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I am a graduate student in statistics and as such involved in a couple of collaborations with applied scientists (economists, foresters, …). These collaborations are fun (most of the time) and I do learn a lot, but there are also some complications, for example:

  • Sometimes my view of what a good statistical model is differs from the background of my collaborators and the common practices in their field. It is then difficult to convince them of trying out something new, either because they struggle to understand the model or because they are reluctant to change their habits
  • When proposing to use different statistical methods, I often have the impression that my collaborators consider this a criticism of their “standard” methods. However, it is by no means my intention to criticize anybody for their statistical knowledge or habits
  • And finally there is the other extreme: Some people expect too much. They think that I can miraculously extract interesting information from their data without their assistance. Of course, this is not true, especially if I miss the subject-specific background

I could probably think of more points but these are the first that came to my mind.

The questions I am asking you are:

  1. Do you experience the same or similar difficulties in your collaborations? How do you confront them? Generally, what do you do to be a good statistical collaborator?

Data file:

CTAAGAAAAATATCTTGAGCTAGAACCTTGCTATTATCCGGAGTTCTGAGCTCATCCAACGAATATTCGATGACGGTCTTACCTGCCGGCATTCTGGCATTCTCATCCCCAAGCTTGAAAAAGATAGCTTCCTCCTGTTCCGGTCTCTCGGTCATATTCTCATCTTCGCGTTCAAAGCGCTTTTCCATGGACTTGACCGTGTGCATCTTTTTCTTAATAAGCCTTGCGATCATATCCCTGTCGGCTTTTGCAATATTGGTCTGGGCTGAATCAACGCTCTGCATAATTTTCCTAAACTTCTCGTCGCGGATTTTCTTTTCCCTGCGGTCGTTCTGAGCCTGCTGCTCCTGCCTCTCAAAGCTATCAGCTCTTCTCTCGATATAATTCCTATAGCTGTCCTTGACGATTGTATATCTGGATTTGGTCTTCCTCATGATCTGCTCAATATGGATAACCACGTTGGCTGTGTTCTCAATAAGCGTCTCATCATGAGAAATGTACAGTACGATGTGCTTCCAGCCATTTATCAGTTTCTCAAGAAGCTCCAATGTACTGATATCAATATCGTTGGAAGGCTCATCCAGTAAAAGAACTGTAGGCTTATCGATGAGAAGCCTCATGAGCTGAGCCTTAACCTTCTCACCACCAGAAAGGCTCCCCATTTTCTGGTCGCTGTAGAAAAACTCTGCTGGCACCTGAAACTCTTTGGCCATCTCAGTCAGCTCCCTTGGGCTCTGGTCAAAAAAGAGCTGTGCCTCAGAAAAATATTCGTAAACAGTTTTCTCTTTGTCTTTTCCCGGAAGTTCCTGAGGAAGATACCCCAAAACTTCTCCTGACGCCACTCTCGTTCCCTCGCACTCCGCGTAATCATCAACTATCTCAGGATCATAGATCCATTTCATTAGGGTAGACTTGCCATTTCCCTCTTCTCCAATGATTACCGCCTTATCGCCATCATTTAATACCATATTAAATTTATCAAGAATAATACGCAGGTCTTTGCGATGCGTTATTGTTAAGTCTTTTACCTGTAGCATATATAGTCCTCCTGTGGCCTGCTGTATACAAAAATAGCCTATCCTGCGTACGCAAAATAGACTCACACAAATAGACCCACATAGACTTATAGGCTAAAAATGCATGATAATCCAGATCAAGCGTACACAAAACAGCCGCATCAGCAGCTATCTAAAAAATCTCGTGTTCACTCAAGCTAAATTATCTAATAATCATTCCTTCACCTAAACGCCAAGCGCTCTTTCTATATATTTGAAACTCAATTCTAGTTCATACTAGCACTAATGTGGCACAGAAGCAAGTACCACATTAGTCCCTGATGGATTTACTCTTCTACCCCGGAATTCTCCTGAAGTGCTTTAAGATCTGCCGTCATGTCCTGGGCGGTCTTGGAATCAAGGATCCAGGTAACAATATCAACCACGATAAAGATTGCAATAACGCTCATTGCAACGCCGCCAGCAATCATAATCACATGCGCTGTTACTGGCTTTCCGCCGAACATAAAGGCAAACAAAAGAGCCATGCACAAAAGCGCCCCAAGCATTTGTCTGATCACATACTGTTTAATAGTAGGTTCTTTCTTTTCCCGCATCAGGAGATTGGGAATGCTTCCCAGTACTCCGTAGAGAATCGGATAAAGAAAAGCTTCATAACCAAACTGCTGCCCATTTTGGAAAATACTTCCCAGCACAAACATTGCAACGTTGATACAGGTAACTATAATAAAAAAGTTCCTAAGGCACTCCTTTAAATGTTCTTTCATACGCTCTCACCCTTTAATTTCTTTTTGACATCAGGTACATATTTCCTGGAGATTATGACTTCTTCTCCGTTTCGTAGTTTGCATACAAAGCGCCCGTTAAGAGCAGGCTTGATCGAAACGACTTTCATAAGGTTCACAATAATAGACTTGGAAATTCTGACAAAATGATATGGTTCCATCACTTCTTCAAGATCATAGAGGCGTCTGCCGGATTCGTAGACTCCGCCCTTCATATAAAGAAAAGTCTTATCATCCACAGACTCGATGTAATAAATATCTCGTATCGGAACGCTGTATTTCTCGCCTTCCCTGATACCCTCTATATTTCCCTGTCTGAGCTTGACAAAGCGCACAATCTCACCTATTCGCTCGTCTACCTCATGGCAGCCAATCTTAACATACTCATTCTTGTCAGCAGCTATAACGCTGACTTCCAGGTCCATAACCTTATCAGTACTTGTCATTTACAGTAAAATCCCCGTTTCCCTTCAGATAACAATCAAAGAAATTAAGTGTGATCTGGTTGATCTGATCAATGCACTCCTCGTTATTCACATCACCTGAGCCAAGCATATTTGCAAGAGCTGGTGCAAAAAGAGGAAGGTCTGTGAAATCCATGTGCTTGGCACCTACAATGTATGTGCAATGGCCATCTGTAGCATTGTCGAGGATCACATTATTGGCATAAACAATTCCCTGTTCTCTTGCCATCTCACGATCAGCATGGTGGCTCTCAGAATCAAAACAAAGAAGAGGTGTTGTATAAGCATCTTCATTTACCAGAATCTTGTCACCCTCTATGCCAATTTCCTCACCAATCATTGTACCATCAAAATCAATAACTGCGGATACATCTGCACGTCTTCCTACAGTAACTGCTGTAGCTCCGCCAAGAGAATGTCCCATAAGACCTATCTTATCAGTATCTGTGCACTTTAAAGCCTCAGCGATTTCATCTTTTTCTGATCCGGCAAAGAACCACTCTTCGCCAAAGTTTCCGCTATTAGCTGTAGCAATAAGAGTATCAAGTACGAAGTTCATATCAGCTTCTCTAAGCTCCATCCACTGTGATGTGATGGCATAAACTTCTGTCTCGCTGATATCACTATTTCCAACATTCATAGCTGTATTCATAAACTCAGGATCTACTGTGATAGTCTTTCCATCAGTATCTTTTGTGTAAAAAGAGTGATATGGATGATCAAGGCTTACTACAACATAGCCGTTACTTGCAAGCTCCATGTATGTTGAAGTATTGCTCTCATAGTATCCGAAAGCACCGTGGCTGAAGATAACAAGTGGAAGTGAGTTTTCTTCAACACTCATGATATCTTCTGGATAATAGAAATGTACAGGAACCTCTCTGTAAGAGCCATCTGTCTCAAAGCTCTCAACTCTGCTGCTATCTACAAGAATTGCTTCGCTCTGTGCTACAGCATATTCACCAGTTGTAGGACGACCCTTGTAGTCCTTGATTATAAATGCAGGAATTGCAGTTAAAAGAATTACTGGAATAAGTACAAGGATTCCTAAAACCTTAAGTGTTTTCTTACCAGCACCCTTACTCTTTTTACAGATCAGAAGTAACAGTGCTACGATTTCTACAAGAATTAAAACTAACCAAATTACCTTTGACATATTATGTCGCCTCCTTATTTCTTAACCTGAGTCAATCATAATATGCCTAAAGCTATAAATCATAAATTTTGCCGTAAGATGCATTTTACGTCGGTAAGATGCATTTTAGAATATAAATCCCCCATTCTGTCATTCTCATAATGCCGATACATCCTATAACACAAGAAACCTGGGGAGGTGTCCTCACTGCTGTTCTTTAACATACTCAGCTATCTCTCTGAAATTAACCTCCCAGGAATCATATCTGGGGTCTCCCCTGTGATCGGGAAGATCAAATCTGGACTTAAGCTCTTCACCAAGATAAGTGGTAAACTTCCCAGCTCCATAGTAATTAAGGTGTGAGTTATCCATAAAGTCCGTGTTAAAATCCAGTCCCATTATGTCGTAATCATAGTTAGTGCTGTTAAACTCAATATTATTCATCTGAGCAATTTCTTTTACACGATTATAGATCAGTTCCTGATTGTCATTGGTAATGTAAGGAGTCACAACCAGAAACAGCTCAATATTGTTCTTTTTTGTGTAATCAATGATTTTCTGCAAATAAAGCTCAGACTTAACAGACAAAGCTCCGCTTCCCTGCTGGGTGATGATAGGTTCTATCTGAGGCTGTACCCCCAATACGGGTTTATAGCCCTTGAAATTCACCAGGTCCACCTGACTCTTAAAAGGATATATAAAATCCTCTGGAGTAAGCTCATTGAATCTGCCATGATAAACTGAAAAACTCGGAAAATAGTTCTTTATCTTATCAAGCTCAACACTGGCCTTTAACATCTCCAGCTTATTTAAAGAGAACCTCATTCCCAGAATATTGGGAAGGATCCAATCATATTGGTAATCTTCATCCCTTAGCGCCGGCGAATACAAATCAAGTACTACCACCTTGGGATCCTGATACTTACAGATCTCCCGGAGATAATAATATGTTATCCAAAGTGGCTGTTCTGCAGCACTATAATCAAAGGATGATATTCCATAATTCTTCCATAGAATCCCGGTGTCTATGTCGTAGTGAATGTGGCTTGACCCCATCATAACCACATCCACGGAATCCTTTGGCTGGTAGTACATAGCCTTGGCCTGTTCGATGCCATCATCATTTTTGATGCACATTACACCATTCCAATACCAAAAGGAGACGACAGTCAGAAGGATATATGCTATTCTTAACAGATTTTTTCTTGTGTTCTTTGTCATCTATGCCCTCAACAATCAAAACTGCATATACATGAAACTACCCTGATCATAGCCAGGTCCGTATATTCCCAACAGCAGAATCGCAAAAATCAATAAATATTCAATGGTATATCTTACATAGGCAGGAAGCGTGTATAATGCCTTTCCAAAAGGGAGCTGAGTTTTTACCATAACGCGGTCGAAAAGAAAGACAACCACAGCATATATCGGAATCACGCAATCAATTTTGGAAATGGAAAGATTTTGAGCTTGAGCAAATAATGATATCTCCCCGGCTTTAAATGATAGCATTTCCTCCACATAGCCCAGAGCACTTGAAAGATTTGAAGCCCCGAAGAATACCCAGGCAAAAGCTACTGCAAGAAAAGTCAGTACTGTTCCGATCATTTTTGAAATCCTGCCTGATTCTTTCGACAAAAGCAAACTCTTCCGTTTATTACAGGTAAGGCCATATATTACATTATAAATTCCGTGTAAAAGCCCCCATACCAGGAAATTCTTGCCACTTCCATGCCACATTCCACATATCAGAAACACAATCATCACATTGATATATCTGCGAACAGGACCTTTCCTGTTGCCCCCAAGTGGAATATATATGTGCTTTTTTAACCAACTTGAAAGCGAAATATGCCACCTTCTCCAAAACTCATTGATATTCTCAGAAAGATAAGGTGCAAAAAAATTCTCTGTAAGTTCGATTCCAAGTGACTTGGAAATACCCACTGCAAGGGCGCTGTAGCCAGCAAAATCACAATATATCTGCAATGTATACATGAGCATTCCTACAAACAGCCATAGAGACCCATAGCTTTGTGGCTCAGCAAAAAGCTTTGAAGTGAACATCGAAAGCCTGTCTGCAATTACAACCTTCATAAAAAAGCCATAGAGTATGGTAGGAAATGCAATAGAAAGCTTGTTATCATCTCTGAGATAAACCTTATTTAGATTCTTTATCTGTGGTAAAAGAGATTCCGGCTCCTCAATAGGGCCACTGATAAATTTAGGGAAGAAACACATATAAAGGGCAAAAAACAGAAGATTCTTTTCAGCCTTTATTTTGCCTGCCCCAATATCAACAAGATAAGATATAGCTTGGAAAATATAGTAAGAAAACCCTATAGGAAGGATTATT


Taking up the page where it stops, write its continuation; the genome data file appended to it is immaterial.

2. Are there any third-party resources on this topic, i.e., the soft skills needed in collaborations between statisticians and applied scientists?

Note: This question is more or less the converse of this one.

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You are getting good advice, but as your experience widens, it will diversify.

Other possibilities include:

  1. Scientists should have considerable subject-matter expertise, for example on measurement and what kind of relationships make physical (biological, whatever) sense. Showing that you respect their expertise is a natural and congenial way to establish a good relationship.

  2. Scientists may know statistical stuff you don't. For example, most astronomers know more about irregular time series and non-detection problems than many statisticians do. Many fields use circular statistics, which even a full statistical education rarely includes.

  3. Graphs are often a lingua franca. Curiously or not, economists often distrust graphs as they are schooled to treat statistics in a highly formal fashion (your mileage may vary) and to avoid subjectivity (meaning, judgement).

  4. Sometimes you need to back off. If scientists don't know what they expect, but merely ask for the analysis or something that's publishable, they're wasting your time and you've better things to do. If the data are a haphazard mess, then they can't be rescued by any smart analysis.

Always establish an escape route. Your conditions could include (a) agreeing only to preliminary discussion (b) a limit on your time or other commitment (c) the right to back off if they won't follow your advice (d) some kind of idea on conditions for co-authorship. Beware the situation when a scientist just keeps coming back for a little more. Also, beware the situation in which you're treated like a person from the gas company or a plumber: you are called in to clear up a mess but they feel no obligation to maintain a relationship once that's done.